On whose shoulders do we stand?
That was the question posed at our ‘Standing On The Shoulders Of Giants’ event that took place on Thursday 29th October, during the half-term holiday. This event forms part of our ‘Born Leaders Award’ that takes those under 25 on a journey of thought and discovery to help them emerge as the leaders of tomorrow.
67 young Muslims participated online in this interactive one-day event. The morning session was delivered by Hamza Andras Tzortzis and helped shape how we critically think, and discuss issues. In light of recent events, the participants split into groups to challenge the following assertion:
“We must allow freedom to insult and degrade the Prophet ﷺ because it is about preserving freedom of speech. Without the freedom to insult and degrade we will not be able to acquire truth, take power to account and have progress.”
Each group rose to the challenge giving well thought out, nuanced challenges to this assertion.
In the afternoon we were treated to an amazing exploration of history by Dr Osman Lateef who brought the real Giants of our past who have shaped our understanding of the world and Islam to life. For their creative development, participants split off into their groups and were given a short time summarise a chapter from Dr Osman’s new book ‘On Being Human’.
The chapter explored how the Prophet ﷺ engaged those who were on the considered on the fringe of society. People who suffered from mental illness were handicapped or those considered social outcasts.
The creativity shown by the participants was astounding!
Some rehearsed and delivered a short play/skit via zoom or role-played scenarios that explored topics presented in the chapter. Others wrote and performed spoken word pieces.
In reference to the companion, Julaybīb, one group wrote and performed the following poem:
Poem On Julaybeeb and the Life Lessons
Julaybeeb was not tall,
Rather he was quite small.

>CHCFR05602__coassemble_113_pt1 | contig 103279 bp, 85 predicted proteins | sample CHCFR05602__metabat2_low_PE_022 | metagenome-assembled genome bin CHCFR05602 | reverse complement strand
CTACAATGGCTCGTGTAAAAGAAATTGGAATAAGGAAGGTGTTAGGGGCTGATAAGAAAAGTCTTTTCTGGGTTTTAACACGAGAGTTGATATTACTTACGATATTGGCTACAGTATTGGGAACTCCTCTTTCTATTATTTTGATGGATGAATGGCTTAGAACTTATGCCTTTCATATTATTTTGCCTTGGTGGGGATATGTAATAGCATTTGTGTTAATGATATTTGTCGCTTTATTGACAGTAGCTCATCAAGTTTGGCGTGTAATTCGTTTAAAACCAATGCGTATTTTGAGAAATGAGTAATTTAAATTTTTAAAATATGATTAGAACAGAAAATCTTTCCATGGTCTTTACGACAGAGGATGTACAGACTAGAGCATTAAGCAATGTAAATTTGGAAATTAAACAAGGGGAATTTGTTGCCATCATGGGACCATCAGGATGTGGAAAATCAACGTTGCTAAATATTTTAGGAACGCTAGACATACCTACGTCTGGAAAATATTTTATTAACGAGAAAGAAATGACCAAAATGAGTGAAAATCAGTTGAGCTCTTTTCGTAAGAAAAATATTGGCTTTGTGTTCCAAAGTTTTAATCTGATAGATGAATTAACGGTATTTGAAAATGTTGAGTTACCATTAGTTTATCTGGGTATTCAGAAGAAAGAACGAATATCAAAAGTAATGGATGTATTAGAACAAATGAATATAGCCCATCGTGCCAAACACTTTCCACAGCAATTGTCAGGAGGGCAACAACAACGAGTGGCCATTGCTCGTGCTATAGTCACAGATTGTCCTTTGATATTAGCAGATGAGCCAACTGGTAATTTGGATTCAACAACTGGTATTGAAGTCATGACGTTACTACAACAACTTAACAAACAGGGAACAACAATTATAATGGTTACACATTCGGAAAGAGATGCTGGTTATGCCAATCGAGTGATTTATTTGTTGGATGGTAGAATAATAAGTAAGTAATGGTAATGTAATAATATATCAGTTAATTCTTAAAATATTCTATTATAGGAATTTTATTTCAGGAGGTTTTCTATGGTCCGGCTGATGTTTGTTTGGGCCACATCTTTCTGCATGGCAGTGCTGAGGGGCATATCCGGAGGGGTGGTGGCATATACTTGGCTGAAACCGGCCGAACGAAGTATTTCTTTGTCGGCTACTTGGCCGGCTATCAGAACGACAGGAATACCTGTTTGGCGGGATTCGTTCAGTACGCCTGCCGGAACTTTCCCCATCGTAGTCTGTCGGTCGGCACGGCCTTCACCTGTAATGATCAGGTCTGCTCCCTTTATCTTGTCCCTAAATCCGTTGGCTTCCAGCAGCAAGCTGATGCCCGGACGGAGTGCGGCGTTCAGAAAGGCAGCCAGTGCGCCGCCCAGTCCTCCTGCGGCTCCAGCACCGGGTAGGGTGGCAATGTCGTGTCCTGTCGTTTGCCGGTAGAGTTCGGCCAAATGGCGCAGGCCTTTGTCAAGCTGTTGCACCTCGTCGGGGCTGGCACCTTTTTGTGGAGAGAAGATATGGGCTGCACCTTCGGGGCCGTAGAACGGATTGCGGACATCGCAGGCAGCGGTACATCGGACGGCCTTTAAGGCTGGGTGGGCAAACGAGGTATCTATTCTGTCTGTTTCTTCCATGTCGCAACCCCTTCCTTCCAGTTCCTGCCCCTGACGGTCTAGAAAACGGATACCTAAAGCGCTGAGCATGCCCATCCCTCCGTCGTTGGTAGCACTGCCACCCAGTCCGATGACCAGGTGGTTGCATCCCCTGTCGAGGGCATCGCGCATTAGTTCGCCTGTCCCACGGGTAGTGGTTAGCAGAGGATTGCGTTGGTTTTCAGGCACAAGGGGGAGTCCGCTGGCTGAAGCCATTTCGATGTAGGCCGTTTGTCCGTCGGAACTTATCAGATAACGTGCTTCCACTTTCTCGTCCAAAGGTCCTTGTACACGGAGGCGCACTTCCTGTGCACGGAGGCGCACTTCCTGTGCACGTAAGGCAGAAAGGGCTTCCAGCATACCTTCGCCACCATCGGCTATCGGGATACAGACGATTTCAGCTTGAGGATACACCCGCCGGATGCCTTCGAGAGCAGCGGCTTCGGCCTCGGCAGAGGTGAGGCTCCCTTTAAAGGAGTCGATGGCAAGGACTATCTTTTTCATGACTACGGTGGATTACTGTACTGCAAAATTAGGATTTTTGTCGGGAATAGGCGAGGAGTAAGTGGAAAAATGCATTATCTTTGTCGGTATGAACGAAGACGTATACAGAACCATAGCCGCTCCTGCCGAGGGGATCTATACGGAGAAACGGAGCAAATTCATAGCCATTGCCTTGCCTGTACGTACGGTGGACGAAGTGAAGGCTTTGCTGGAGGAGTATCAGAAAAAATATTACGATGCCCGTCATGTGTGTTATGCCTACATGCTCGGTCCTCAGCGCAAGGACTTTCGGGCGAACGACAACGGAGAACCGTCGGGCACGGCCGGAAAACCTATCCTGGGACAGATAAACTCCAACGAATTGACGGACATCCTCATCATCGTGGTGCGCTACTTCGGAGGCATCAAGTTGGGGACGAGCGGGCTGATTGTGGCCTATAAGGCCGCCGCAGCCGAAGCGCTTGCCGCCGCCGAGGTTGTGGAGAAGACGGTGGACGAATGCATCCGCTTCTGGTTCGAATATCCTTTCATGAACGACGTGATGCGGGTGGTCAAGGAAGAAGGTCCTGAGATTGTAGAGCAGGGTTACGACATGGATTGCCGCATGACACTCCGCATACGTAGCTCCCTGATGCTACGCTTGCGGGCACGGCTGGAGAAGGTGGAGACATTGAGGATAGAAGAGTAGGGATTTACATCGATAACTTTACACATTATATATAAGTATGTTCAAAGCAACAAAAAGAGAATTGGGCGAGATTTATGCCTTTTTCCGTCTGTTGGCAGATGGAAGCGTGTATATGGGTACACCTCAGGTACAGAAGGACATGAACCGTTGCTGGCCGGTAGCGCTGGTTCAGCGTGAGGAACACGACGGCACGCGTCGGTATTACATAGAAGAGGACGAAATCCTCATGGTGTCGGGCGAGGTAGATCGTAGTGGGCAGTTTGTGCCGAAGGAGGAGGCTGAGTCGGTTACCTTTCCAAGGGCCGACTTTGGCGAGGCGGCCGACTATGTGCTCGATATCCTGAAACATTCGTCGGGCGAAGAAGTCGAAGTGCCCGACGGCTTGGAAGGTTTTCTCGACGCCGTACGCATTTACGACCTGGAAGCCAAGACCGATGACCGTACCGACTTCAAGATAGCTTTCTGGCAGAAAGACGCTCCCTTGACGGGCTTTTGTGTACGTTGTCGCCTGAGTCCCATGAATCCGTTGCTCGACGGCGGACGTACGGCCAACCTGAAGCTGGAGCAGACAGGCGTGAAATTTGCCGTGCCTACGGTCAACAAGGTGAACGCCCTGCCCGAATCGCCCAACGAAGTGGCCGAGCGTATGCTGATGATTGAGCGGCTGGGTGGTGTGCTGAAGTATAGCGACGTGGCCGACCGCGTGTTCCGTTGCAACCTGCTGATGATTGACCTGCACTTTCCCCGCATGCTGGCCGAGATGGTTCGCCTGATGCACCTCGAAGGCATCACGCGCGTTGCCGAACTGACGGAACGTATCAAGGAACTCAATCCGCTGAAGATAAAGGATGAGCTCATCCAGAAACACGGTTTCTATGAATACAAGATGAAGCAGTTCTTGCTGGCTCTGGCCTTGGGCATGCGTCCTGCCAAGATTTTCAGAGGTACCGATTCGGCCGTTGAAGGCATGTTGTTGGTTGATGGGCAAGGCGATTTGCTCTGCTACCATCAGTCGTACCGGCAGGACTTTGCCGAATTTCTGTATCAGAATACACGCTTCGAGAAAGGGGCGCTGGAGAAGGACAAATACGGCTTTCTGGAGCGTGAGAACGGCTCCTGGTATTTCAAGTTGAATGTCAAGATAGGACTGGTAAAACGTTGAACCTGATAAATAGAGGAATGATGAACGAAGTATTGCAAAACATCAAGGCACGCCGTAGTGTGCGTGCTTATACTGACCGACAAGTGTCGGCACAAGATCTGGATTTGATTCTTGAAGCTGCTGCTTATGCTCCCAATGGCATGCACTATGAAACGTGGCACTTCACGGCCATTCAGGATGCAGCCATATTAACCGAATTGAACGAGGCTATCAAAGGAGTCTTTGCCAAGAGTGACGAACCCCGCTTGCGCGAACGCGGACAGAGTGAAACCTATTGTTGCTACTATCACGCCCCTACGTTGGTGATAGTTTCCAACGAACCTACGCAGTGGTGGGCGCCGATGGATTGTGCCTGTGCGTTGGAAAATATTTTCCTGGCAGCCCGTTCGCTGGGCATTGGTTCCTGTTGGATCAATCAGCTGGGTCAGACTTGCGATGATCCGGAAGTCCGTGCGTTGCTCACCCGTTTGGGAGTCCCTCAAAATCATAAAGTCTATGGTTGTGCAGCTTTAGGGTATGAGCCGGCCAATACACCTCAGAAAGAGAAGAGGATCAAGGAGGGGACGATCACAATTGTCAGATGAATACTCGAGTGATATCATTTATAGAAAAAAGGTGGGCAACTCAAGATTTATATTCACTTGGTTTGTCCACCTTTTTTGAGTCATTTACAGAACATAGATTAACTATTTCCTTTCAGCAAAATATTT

By society, he was condemned,
Despite this, he prevailed.
Although he was perceived physically,
The Prophet loved him quite dearly.
He wanted to get married,
But was considered unattractive.
Finally, he got married
But for battle he was rapid.
During the battle, he took a fall,
This proved that in actions he wasn’t so small!
From this, we learn that Julaybīb,
Wasn’t so small as everyone perceived.
They then found him by the side of seven,
And then that took him to heaven,
And by the Prophet, he was buried.
Another group examined the chapter and explored it from a different angle:
I come from…
I come from wealth,
I come from Lamborghinis, BMWs and Ferraris,
I come from the latest gadgets,
I come from Kensington mansions,
I come from private schools and privileged parents.
I come from a life of poverty,
I come from rationed food,
I come from charity shop clothing,
I come from Council houses in Hackney,
I come from shoes with holes.
I come from black, green, red yellow clay
I come from a creator who made me perfect
I come from humanity
We will all return to the same dirt we were created from,
So spread a little kindness everywhere you go.
We also used this workshop as an opportunity to launch our 2020 Youth Engagement Survey with the participants sharing their candid thoughts about what life is like for people under 30 in the 21st Century.
Our sincere thanks to all the participants and to our presenters from the Sapience Institute for such an inspiring event.